Canadian diocese to release list of priests found guilty of sex abuse

By CNA Staff

Priest collar /

CNA Staff, Mar 18, 2021 / 09:51 pm (CNA).- The Canadian diocese of Saskatoon has promised to release a list of priests and Church officials found guilty of sexual abuse since 1933.

Brenda Fitzgerald, who heads the diocese’s Safeguarding Advisory Committee, said the diocese will publish a report detailing priests who were convicted in court or were found guilty in an internal investigative process. The report will also discuss the people who knew about the abuse and how it was handled.

“There is no doubt it is going to evaluate if past historical decisions were appropriate. And actually, by reviewing that, what can we learn for future situations?” she told CBC News.

Fitzgerald emphasized the importance of providing victims of sexual abuse with answers. She said it took longer than expected to create the list, but the committee wanted to provide the most accurate information possible.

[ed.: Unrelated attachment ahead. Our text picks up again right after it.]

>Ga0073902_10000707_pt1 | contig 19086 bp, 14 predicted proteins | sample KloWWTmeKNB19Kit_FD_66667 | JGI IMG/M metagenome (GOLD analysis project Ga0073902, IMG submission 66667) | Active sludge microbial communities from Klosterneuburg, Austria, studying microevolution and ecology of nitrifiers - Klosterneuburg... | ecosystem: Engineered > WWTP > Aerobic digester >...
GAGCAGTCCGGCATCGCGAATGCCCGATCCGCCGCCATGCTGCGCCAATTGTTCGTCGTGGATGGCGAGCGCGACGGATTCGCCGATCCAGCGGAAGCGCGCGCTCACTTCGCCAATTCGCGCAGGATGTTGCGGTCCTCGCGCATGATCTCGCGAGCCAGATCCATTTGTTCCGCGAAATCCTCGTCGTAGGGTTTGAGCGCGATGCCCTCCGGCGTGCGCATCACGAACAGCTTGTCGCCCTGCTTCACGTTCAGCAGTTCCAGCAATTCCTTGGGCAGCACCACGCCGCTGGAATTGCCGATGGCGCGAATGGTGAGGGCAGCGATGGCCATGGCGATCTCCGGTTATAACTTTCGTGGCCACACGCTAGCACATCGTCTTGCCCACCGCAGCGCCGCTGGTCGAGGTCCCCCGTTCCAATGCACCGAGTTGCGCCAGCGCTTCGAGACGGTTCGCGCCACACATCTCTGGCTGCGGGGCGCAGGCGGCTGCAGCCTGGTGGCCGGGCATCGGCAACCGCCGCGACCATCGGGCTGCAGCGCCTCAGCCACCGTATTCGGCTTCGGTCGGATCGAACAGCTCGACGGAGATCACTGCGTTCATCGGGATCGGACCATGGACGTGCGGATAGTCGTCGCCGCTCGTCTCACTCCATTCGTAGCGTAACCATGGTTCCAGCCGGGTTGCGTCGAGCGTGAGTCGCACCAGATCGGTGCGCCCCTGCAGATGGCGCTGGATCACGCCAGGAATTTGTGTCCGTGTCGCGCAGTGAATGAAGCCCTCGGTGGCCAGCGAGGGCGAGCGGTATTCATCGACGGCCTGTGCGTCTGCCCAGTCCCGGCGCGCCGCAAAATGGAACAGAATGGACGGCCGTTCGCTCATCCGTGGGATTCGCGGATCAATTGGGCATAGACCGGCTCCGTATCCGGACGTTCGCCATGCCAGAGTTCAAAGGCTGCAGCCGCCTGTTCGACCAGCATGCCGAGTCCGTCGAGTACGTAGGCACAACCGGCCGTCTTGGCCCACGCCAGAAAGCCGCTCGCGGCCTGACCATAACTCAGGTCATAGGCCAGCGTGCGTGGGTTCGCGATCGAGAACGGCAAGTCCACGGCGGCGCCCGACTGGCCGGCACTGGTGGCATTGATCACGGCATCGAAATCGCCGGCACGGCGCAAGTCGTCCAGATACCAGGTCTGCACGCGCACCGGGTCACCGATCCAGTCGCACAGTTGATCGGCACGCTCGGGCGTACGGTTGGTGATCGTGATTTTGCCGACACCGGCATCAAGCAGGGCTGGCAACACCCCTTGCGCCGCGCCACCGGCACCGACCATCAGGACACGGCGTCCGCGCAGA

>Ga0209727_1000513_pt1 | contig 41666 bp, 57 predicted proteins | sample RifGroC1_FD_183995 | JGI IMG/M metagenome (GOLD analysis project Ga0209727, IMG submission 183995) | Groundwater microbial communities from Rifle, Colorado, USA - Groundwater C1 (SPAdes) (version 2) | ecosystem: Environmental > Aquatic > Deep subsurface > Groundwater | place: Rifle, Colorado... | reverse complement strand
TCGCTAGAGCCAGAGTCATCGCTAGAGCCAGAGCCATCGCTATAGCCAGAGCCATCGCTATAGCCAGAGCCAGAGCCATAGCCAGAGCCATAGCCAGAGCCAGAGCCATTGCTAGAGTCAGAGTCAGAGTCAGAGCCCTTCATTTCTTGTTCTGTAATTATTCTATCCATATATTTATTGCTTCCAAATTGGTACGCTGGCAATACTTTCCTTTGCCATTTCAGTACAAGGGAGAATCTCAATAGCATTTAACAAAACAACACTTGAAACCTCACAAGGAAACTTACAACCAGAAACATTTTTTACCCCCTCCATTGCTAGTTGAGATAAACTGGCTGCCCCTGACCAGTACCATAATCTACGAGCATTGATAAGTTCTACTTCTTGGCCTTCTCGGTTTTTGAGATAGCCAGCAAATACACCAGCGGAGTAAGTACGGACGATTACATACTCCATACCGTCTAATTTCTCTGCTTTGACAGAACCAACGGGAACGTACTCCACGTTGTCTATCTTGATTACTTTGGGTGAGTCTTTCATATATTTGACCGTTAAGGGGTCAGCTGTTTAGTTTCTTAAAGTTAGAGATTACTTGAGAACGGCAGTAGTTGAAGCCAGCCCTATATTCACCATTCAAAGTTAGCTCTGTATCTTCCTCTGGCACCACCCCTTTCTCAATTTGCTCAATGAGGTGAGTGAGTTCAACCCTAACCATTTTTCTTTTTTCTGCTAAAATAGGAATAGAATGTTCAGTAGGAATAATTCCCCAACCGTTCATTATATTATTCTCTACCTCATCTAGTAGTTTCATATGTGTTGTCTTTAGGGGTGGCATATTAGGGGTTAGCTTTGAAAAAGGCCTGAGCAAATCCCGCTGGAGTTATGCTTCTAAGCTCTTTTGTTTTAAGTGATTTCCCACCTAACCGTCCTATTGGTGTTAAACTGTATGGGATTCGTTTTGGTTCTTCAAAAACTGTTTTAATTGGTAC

“You have to give the appropriate level of time to become familiar with the cases, and to really see how that was handled,” in some cases more than half a century ago, she said.

“That’s what is really important — to learn from these because they are historical cases that with great regret and sadness, have happened.”

This is the second such list to be released by a Canadian diocese. The Vancouver diocese published a partial list in 2019.

Ontario lawyer Rob Talach, who has legally represented victims of sexual abuse by priests, said the report is reassuring, but added that the Canadian dioceses are behind in releasing this information. Similar lists have been published by a majority of the dioceses throughout the United States in prior years.

“We have to be careful to reward people who are late to the party. I mean, most professions in Canada — and throughout Saskatchewan is no exception — doctors, lawyers, regulated health professionals, they’ve all had to have publicly reported misconduct through their colleges, through their regulatory bodies, for decades,” Talach said, according to CBC News.

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